I retire to the office. I have been sent a photo of some prawns that look amazing. You know those cooked Atlantic prawns you get shell-on, that come as pints in pubs? Apparently on each of the boats that go out, they have a couple of Japanese guys who sort through them as they’re caught, and set aside the very best ones to freeze raw and send to Japan as the sweet prawns they use for sushi. My supplier has managed to get hold of some. The picture is beautiful. I print it off to put up in the kitchen. I also order the lot. Today is a good day for ingredients.
I spend the rest of my time before my last appointment of the day doing office stuff – keeping up with emails and so on. I’m much slower than normal; my hangover has returned. I manage to find time to sign a new consignment of Bocca cookbooks.
At 5pm I have a meeting with Simon and Nina at Gelupo, to work on new gelato flavours. We have to wear silly hats for our food safety procedures in the gelato kitchen, and I put mine on at a silly angle. Someone takes a silly photo of me. I am sure it will come back to haunt me. We spend two hours playing with gelato – I focus on unusual flavours today: tonka bean (a spice with a hypnotically meditative flavour), mole poblano, date and coffee. Yum.
I leave at 7pm at the request of Victor, who’s already home. My journey back is grim – windy, rainy, dark and depressing. When I finally make it to the porch, with Christmas lights shining out of the kitchen window and a waft of warm air as the door opens, I feel a relief usually reserved for the pub at the end of a long country walk. The dog is especially fluffy today – he just had a bath, and has a love affair with the hair dryer. I give him a cuddle. Victor suggests we eat out. Hooray! We decide to go to the Canton Arms because (a) it is just fantastic and (b) it is practically next door. The dog howls as he always does when we set the alarm. We are at the Canton for a long while – the staff are so lovely, the food is great (today especially the terrine, the warm smoked herrings with lentils and chopped egg, the grilled plaice, and the treacle sponge) and the drinks equally so (we always have a white Rioja, Vetiver, which costs just over £20 and tastes like £50). The bottle is empty. Victor has a glass of chilled red to help him through, and then an Armagnac. I mull a pint of ale. At last, the hair of the dog that is the answer to my hangover.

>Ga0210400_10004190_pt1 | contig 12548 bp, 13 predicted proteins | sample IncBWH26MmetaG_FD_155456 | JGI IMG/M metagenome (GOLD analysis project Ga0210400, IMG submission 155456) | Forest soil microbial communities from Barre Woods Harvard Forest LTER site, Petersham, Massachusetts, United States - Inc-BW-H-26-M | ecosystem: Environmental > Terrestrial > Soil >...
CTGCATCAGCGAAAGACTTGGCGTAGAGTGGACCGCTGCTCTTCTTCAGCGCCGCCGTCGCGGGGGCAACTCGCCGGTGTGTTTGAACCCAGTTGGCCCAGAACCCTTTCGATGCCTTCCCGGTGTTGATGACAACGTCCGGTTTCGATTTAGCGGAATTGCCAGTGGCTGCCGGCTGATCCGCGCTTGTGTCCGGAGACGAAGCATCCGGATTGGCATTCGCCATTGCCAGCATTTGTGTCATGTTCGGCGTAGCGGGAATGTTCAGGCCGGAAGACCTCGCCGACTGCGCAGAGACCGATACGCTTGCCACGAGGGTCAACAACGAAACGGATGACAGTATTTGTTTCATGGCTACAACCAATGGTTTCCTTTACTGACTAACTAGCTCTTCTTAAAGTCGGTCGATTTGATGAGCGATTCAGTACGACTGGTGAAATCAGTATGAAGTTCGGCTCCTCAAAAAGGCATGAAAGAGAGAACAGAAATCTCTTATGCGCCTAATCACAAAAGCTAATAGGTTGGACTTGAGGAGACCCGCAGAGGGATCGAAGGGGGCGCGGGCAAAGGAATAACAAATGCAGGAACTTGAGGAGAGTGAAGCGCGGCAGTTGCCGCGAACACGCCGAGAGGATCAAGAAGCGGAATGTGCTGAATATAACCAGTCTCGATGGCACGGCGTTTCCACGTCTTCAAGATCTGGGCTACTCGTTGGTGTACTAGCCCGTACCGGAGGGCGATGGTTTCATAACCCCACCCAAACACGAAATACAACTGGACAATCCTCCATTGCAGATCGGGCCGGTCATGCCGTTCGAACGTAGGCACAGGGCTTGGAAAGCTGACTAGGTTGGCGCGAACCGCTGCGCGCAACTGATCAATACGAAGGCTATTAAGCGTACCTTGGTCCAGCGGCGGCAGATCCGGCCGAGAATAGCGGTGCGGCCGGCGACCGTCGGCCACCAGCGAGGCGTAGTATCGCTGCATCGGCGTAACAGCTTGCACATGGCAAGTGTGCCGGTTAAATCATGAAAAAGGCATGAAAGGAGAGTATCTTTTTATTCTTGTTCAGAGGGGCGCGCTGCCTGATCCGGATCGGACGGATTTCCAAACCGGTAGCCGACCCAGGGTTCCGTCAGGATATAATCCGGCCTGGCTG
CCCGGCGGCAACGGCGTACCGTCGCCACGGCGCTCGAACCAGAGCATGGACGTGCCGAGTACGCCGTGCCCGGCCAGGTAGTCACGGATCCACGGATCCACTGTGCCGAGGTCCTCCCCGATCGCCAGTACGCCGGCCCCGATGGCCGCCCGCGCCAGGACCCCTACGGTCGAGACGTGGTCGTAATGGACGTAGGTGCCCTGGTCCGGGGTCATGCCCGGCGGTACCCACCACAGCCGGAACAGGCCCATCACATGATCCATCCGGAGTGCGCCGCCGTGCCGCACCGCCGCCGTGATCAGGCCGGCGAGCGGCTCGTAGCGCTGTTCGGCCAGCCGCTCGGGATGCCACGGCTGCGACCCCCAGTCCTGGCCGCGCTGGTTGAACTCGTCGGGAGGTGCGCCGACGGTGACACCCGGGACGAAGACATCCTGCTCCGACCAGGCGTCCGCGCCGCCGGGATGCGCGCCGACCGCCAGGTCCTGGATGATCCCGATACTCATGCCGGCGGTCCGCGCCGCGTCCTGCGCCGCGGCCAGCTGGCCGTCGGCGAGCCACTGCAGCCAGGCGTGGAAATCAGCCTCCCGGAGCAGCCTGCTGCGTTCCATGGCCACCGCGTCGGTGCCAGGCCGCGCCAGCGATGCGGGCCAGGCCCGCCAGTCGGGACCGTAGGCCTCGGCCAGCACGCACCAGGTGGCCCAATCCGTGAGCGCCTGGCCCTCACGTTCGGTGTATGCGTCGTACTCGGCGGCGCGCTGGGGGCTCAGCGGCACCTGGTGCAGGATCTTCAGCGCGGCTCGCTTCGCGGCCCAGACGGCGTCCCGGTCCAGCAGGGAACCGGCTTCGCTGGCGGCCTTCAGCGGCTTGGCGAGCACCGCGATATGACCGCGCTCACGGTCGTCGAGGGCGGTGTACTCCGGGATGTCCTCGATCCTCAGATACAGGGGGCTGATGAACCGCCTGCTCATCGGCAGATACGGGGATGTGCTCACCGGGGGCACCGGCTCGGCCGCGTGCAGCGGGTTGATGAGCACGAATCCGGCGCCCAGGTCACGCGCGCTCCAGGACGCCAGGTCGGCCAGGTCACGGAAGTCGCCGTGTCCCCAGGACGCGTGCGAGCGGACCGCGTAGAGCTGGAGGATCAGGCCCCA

All evening we have managed to avoid talking about work too much, and so are in good spirits. We go home and listen to silly music on YouTube, and try to learn the words to The 12 Days of Christmas. No matter how hard we try, we can’t get beyond “five gold rings”, but we do manage to sing very loudly in the end. Our neighbours don’t complain. They must be deaf. At 11pm, we head to bed and continuing chatting for an hour or so more. I’m not quite sure what time I fall asleep. For some reason, I have quite hectic dreams involving fluffy pet dogs, chases across fields and garden fences, and disturbing rearrangements of human anatomy. I probably need help…